Porta Genova: Milan, Italy's Hidden Gem
I have to admit, I was a bit biased when I booked a cheap Ryanair connecting flight to Milan on my recent trip back to Europe. My past memories of Italy were spent eating authentic Napolitano pizza in the heart of Napoli, hiking in between the vineyards and villages of Cinque Terre, and figuring out what else we could really see in Pisa after taking that iconic leaning tower photo. (Tourist much?)
Not being a big fan of high fashion and shopping, my ideas of what I would truly enjoy in Milan were dwindling away. It was only until a lovely British girl that was staying in our same hostel told us to skip the basics and head to Milan's hidden gem: Porta Genova. (Also, check out that hostel we stayed at in Milan here.)
I might be lying, and Porta Genova might in fact not be a hidden gem. But in every online travel blog and Milan Pinterest board I scouted, this secluded area of Milan never came to the surface. In order, you are usually told to go to the Milan Cathedral, Galleria Vittorio Emanuele and Teatro alla Scala (or anything else within the downtown area of Milan). We did, and in about three hours, we were already walking around on the hunt for gelatos to pass the time.
We remembered the vague directions that the hostel manager explained to us on how to get to Porta Genova, and then decided to head to the metro to give them a try. My travel partner Jillian and I were going to be in Milan for only 24 hours, and so getting a 24-hour metro pass to travel on the green and red lines in Milan was perfect for us (you needed both lines to get to Porta Genova).
In retrospect, the red line will take you to:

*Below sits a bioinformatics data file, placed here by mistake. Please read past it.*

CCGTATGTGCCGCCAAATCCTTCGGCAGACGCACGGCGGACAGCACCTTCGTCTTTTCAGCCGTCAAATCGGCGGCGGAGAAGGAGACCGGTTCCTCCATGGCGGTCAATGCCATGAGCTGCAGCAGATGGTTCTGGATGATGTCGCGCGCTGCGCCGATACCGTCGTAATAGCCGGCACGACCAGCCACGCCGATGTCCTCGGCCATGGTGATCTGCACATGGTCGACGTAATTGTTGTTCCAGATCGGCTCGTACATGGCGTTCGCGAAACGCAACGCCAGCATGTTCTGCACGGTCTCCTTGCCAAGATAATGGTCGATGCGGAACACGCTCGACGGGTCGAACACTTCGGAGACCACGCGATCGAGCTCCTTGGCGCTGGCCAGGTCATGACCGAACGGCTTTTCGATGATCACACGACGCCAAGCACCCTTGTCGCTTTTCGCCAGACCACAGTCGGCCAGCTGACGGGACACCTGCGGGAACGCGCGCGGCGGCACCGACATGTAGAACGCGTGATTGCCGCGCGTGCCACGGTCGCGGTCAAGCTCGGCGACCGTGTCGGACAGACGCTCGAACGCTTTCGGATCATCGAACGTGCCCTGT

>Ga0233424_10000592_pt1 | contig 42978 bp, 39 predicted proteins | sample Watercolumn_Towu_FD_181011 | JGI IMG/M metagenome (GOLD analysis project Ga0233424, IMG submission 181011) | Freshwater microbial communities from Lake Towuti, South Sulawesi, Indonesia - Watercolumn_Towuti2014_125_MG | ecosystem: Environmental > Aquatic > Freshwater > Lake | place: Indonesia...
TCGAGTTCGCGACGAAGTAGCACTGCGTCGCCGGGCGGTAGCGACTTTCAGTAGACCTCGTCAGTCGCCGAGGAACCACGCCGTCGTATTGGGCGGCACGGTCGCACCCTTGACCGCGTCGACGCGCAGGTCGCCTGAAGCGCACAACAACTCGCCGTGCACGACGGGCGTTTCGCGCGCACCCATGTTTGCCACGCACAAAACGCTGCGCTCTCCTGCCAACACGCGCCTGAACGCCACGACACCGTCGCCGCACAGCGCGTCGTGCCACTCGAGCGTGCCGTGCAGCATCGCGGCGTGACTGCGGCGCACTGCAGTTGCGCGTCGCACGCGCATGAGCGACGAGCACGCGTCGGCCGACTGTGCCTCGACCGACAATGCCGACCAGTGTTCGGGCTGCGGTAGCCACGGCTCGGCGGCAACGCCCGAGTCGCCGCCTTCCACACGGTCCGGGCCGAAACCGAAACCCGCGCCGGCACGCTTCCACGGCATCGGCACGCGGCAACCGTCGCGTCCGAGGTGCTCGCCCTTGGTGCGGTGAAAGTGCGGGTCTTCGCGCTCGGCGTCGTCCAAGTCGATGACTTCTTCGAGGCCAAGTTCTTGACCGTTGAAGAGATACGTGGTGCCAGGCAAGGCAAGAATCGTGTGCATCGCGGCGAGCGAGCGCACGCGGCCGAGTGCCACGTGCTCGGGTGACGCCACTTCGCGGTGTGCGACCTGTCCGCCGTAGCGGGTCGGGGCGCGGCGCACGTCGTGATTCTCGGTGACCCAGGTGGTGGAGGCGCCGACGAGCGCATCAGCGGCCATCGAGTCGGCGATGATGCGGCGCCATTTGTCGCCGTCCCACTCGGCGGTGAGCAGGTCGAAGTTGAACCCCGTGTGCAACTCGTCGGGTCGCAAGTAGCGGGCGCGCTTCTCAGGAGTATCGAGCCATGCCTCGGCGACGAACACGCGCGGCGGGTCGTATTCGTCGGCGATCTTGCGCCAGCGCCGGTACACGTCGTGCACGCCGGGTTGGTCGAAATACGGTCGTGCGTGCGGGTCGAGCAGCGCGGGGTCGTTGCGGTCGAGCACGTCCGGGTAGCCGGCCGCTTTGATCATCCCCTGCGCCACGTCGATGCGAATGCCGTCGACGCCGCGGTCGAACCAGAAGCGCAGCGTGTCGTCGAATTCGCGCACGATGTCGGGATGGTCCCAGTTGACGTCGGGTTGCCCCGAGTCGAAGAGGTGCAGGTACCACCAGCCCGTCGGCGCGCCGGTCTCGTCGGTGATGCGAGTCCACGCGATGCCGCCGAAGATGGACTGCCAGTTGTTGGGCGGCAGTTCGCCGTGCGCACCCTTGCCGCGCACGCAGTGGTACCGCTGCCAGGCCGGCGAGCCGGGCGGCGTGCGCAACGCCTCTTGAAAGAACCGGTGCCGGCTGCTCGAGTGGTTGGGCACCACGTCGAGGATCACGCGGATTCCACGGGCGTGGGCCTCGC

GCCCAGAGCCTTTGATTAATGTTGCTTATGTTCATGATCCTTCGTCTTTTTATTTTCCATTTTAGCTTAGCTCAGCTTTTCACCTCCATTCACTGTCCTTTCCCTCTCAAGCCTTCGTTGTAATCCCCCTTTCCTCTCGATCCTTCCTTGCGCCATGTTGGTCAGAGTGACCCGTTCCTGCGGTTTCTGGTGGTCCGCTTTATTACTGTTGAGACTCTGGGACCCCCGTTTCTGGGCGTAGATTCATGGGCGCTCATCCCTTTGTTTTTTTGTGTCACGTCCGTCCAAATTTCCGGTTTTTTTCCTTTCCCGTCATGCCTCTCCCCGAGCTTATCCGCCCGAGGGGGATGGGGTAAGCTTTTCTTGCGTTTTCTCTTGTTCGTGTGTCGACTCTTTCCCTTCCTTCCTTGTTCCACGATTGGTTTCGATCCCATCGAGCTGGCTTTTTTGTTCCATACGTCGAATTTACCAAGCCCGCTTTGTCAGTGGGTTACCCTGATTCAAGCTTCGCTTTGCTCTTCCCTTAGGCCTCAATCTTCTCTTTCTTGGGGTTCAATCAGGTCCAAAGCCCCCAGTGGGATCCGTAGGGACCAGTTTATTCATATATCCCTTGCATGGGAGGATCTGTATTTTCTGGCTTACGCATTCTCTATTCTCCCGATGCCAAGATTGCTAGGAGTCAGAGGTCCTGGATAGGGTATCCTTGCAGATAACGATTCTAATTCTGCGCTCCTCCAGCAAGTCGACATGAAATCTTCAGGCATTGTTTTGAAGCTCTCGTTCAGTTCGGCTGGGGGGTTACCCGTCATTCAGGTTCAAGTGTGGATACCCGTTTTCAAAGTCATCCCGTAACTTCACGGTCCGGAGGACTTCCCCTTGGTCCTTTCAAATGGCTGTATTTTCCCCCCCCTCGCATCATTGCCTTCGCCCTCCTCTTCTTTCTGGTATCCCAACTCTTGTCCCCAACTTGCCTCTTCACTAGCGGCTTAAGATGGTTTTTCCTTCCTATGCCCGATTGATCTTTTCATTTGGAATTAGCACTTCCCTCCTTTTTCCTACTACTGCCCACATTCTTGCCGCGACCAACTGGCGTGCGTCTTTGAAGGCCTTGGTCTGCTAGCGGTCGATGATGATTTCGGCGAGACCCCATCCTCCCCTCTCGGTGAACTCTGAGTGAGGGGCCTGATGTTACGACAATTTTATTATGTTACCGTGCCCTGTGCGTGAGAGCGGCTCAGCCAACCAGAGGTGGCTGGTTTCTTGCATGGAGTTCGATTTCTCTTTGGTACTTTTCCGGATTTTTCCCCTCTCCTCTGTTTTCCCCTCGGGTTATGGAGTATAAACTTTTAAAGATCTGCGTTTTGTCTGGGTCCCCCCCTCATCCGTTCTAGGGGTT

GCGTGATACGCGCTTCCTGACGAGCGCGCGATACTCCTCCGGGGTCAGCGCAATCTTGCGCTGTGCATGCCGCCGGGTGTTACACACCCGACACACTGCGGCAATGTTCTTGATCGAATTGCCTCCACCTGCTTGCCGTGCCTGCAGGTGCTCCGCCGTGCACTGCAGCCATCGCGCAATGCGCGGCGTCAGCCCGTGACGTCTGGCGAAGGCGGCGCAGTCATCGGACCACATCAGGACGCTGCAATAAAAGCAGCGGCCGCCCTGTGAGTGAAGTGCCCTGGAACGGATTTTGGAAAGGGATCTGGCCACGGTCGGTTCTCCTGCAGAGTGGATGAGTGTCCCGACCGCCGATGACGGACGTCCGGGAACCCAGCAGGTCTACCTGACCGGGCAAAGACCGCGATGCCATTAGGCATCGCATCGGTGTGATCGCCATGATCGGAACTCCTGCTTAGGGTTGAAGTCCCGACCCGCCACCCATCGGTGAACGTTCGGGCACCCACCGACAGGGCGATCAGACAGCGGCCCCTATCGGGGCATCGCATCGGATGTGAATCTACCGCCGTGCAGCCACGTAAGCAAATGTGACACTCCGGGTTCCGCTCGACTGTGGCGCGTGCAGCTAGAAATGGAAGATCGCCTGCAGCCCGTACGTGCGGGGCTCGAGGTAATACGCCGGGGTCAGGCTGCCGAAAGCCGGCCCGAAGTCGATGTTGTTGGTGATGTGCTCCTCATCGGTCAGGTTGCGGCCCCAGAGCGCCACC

- Buenos Aires: A stop that has tons of great shops, restaurants and shopping. Supposedly, you can get some great pizza on this stop at Spontini!
- Centrale F.S.: This stop takes you to Milan Centrale train station, where we then took our train to Venice the following morning.
- Duomo: One of the main tourist stops in Milan, the Piazza Duomo is where you can find the Milan Cathedral, Galleria Vittorio Emanuele and much more.
Tip: If you're getting hungry, be weary of this area before buying lunch/dinner close by the Cathedral and Galleria. Because it's such a large tourist destination, the restaurants within this area can get very expensive!
A Bigger Tip: Don't be a Cathedral rookie like us and let the street sellers put bird seed into your hands for the pigeons. We got aggressively charged 20 euro each - five seconds after. (Welcome to Europe you Americans, right?)
Next up is the Green line, where you'll find our favorite metro stop we were able to visit in the quick time we were in Milan: Stazion B Porta Genova. When we got off the metro, we both sighed in relief. The crazy crowds were gone. The busses, taxis and loud, stressful ambiance had diminished. Finally, we were enjoying the Italy I had met two years ago: one that was laid back, peaceful and absolutely stunning.
Porta Genova is a huge canal strip, filled with bars, restaurants and supposedly all of the main "nightlife" you'd find in the area. We did the most important thing we could do at the time: find the closest Spritz cocktail to start out Italian adventure the right way. I'd also highly recommend Ristorante Bellariva Milano (pictured below), which was one of my favorite seafood pastas during our short Eurotrip.
Check out a collection of some of my favorite moments from Milano below:
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